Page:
Bald Uakari (Cacajao calvus)
Cacajao or uakaris is a genus of New World monkeys. Both the English and scientific names are believed to have originated from indigenous languages.
The uakaris are unusual among New World monkeys in that the tail length (15-18 cm) is substantially less than their head and body length (40-45 cm). Their bodies are covered with long, loose hair but their heads are bald. They have almost no subcutaneous fat, so their bald faces appear almost skull like. Like their closest relatives the saki monkeys, they have projecting lower incisors.
The four species of uakari currently recognized are all found in the north-western Amazon Basin. The bald uakari is found north of the Amazon River, and south of the Japurá River in the Mamirauá Sustainable Development Reserve. The Golden-backed uakari is found north of the Rio Negro, west of the Rio Marauiá and east of the Casiquiare canal. The Aracá uakari is currently known only from the Rio Curuduri basin.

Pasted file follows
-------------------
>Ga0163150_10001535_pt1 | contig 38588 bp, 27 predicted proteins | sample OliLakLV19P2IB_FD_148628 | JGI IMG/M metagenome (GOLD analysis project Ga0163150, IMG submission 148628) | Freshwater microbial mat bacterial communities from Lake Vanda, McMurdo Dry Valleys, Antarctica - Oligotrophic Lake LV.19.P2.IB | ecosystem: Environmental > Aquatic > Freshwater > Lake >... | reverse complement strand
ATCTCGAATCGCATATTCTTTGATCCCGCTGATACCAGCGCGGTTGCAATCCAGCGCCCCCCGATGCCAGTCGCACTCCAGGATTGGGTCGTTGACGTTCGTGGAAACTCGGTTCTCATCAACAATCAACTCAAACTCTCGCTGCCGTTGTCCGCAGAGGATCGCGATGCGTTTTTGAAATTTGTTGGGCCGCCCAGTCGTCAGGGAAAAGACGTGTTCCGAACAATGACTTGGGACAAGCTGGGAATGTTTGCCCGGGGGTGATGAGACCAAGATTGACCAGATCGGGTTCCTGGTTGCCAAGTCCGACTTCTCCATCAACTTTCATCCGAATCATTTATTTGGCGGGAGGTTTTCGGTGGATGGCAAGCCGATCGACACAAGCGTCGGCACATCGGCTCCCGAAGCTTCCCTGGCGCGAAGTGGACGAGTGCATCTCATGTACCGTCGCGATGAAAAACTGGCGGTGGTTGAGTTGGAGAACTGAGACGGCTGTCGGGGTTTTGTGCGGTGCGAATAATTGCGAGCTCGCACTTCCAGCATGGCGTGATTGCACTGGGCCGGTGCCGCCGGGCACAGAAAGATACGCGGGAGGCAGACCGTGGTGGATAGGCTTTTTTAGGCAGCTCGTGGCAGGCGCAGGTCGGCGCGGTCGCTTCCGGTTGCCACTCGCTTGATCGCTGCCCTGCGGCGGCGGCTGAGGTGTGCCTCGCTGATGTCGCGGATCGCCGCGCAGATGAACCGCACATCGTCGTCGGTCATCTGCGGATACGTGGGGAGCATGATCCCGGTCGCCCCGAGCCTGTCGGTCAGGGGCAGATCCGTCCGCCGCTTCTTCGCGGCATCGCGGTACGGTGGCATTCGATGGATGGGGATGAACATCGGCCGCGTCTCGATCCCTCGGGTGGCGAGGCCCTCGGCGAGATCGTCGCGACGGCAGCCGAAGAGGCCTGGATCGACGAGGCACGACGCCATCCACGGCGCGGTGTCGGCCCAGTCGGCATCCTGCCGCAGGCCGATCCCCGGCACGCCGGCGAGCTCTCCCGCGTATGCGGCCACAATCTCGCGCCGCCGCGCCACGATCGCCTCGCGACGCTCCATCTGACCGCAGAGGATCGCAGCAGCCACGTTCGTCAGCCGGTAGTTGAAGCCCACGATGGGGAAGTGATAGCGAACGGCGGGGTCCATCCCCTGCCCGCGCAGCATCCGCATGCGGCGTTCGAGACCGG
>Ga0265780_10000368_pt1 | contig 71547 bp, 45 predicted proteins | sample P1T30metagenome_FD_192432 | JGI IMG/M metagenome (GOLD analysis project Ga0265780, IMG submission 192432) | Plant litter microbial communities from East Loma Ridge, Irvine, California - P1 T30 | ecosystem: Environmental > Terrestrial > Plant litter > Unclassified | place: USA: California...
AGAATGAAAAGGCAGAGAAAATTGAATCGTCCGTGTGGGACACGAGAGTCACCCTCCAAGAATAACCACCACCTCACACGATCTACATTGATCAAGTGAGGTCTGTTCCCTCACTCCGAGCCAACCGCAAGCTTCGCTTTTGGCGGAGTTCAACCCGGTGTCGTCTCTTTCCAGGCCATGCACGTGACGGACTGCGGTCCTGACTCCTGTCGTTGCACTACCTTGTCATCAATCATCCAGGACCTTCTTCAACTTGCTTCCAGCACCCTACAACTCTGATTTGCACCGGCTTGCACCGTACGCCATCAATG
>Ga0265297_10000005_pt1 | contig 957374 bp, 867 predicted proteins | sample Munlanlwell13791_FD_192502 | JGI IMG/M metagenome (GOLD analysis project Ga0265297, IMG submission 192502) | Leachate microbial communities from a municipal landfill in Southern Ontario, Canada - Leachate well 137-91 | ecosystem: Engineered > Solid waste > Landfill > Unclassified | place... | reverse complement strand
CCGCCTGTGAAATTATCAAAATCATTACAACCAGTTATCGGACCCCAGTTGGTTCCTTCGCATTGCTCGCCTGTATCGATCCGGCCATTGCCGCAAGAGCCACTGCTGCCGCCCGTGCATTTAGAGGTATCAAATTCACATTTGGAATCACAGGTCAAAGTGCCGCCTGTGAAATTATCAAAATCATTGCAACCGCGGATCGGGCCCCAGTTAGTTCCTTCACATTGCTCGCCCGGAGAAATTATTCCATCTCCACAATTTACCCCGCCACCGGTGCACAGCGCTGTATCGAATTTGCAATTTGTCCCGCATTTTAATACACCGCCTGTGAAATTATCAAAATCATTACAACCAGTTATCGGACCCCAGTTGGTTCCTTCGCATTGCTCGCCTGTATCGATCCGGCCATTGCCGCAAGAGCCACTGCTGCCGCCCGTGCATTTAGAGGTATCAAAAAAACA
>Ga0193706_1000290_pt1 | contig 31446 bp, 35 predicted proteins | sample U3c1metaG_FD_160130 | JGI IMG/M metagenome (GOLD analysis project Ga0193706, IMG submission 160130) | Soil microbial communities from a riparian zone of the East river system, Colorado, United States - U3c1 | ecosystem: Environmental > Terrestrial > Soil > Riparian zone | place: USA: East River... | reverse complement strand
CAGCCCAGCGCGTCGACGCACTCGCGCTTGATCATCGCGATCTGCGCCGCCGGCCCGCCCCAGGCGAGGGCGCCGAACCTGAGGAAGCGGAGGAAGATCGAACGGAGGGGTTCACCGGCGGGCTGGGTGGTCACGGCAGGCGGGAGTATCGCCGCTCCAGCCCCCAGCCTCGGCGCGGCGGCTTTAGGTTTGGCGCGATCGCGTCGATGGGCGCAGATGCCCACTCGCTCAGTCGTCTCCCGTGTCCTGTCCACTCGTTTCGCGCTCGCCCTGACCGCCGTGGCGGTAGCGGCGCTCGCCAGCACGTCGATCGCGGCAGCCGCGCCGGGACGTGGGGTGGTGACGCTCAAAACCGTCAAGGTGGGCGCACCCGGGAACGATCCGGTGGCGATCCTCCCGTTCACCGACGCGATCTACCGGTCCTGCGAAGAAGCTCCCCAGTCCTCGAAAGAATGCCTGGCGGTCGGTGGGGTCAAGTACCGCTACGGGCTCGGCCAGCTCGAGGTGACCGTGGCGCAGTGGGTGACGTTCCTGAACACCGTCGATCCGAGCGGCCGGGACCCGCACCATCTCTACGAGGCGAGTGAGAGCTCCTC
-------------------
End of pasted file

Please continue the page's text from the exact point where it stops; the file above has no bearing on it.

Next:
Uakaris are typically lethargic and silent in zoo conditions, but in the wild they are agile and active, capable of leaps of over 6 meters. They have been observed both in small groups and in larger troops of up to 100. When traveling through the forest they move in the lower branches of the trees, though when foraging they also go up to the canopy. They eat fruit, nuts, buds and leaves.
There are four species in this genus:
Bald Uakari (I. Geoffroy, 1847) (Cacajao calvus) Cacajao calvus calvus Cacajao calvus ucayalii Cacajao calvus rubicundus Cacajao calvus novaesi Golden-backed Uakari (Humboldt, 1812) (Cacajao melanocephalus) Aracá Uakari (Boubli et al., 2008) (Cacajao ayresi) Neblina Uakari (Boubli et al., 2008) (Cacajao hosomi)